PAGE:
Monthly Archives: May 2012

The Future of Crisis Mapping? Full-Sized Arcade Pinball Machines

Remember those awesome pinball machines (of the analog kind)? You’d launch the ball and see it bounce all over, reacting wildly to various fun objects as you accumulate bonus points. The picture below hardly does justice so have a look on YouTube for some neat videos. I wish today’s crisis maps were that dynamic. Instead, they’re still largely static and hardly as interactive or user-friendly.

Do we live in an inert, static universe? No, obviously we don’t, and yet the state of our crisis mapping platforms would seem to suggest otherwise; a rather linear and flat world, which reminds me more of this game:

Things are always changing and interacting around us. So we need maps with automated geo-fencing alerts that can trigger kinetic and non-kinetic actions. To this end, dynamic check-in features should be part and parcel of crisis mapping platforms as well. My check-in at a certain location and time of day should trigger relevant messages to certain individuals and things (cue the Internet of Things) both nearby and at a distance based on the weather and latest crime statistics, for example. In addition, crisis mapping platforms need to have more gamification options and “special effects”. Indeed, they should be more game-like in terms of consoles and user-interface design. They also ought to be easier to use and be more rewarding.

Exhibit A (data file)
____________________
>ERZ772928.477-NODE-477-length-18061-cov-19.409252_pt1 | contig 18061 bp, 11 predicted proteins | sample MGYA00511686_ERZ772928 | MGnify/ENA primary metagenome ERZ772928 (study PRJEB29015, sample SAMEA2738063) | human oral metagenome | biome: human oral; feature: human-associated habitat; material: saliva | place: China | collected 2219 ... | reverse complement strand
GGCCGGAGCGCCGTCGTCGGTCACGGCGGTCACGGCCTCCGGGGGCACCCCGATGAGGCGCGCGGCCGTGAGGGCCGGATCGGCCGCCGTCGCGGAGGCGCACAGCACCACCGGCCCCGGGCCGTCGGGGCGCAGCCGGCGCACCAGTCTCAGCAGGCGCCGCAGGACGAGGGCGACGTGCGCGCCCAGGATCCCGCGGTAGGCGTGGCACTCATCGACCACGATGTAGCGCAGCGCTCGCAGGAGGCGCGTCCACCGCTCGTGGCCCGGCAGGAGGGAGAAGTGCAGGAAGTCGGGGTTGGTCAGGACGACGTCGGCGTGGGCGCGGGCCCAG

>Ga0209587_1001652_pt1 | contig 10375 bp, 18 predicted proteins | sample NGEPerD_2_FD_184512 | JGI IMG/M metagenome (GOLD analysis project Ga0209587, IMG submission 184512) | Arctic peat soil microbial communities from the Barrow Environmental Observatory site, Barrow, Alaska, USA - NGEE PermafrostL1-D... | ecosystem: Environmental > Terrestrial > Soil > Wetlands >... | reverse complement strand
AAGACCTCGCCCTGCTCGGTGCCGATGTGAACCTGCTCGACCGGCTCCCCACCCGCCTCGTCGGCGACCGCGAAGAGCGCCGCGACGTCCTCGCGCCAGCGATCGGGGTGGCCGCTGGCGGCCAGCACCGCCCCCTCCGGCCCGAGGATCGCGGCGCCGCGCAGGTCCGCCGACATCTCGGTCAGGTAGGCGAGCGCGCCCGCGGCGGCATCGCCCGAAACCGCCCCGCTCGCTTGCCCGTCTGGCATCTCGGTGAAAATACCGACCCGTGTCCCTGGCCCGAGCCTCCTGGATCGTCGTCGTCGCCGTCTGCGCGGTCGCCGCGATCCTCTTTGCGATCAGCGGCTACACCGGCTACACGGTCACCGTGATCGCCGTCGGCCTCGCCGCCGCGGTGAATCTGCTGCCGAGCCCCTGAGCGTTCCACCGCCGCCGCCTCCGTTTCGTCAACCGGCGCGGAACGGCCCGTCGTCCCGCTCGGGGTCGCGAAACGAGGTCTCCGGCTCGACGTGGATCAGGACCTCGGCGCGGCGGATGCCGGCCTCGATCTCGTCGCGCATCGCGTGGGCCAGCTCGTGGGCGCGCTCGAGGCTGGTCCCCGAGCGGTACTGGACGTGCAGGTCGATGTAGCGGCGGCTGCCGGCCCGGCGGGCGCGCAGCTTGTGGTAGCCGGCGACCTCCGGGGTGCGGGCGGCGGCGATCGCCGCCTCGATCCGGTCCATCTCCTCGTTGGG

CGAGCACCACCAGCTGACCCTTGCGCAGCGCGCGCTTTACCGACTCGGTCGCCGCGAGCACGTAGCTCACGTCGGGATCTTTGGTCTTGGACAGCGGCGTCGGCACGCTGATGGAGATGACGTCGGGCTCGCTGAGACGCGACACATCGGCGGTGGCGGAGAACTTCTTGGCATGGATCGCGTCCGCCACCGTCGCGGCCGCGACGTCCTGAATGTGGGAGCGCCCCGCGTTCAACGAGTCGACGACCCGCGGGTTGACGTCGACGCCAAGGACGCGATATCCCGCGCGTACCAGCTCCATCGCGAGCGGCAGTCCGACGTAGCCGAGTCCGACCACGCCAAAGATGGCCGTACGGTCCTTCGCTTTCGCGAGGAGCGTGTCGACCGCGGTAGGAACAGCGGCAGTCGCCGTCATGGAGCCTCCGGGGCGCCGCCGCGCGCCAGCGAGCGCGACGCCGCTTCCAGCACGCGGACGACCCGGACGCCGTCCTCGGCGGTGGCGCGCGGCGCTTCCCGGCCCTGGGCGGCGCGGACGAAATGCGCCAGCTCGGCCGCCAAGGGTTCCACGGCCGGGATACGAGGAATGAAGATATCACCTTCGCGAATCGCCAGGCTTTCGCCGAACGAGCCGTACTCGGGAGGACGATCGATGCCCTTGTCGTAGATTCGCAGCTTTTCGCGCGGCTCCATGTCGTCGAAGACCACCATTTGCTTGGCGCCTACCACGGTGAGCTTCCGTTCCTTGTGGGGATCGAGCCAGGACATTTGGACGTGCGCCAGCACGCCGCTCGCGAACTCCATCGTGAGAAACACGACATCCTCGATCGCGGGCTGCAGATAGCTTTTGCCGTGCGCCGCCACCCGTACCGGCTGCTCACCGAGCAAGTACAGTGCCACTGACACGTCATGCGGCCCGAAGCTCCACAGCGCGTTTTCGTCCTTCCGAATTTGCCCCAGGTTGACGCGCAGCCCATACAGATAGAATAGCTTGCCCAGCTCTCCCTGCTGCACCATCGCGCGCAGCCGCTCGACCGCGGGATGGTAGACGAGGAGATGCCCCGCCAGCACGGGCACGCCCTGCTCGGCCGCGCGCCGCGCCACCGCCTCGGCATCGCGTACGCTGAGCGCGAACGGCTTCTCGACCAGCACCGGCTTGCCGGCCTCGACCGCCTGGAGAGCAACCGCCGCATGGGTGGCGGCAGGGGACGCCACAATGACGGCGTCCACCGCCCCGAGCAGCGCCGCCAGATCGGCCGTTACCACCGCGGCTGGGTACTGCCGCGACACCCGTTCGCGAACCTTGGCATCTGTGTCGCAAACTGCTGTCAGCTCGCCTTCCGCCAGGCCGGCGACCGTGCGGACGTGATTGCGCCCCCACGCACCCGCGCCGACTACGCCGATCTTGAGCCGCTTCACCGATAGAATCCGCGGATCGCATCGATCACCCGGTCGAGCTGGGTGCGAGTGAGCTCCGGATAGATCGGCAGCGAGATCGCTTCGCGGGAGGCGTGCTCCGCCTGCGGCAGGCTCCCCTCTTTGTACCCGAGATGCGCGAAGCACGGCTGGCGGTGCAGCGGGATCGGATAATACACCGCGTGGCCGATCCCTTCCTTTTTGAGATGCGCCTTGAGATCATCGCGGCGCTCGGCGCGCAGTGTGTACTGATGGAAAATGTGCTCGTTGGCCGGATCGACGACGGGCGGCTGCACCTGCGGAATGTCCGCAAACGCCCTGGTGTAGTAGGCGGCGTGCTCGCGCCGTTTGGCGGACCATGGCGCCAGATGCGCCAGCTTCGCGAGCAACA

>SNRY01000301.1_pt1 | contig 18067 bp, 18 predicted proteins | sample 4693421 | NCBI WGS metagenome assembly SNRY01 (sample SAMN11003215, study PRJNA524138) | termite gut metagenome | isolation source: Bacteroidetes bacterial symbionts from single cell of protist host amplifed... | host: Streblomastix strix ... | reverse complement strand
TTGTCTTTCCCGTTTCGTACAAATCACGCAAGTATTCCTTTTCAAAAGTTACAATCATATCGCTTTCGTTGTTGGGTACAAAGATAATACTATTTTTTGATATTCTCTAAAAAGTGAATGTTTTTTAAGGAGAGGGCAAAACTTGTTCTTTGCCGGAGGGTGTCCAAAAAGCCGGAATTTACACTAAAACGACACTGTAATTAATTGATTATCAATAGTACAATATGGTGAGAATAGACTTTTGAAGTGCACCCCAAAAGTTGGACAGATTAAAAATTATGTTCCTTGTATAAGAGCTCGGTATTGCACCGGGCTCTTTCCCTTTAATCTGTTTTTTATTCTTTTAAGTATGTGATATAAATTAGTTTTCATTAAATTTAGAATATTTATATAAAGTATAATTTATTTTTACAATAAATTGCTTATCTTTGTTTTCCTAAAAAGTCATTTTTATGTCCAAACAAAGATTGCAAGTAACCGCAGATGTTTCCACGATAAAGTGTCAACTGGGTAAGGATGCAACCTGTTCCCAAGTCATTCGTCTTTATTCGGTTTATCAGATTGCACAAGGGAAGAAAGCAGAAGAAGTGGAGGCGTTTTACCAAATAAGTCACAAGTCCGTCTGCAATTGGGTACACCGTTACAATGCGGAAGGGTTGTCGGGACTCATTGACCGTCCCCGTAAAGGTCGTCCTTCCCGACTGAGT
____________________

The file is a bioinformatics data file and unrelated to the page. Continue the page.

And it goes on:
This explains why I blogged about the “Fisher Price Theory of Crisis Mapping” back in 2008. We’ve made progress over the past four years, for sure, but the ultimate pinball machine of crisis mapping still seems to be missing from the arcade of humanitarian technology.

State of the Art in Digital Disease Detection

Larry Brilliant’s TED Talk back in 2006 played an important role in catalyzing my own personal interest in humanitarian technology. Larry spoke about the use of natural language processing and computational linguistics for the early detection and early response to epidemics. So it was with tremendous honor and deep gratitude that I delivered the first keynote presentation at Harvard University’s Digital Disease Detection (DDD) conference earlier this year.

The field of digital disease detection has remained way ahead of the curve since 2006 in terms of leveraging natural language processing, computational linguistics and now crowdsourcing for the purposes of early detection of critical events. I thus highly, highly recommend watching the videos of the DDD Ignite Talks and panel presentations, which are all available here. Topics include “Participatory Surveillance,” “Monitoring Rumors,” “Twitter and Disease Detection,” “Search Query Surveillance,” “Open Source Surveillance,” “Mobile Disease Detection,” etc. The presentation on BioCaster is also well worth watching. I blogged about BioCaster here over three years ago and the platform is as impressive as ever.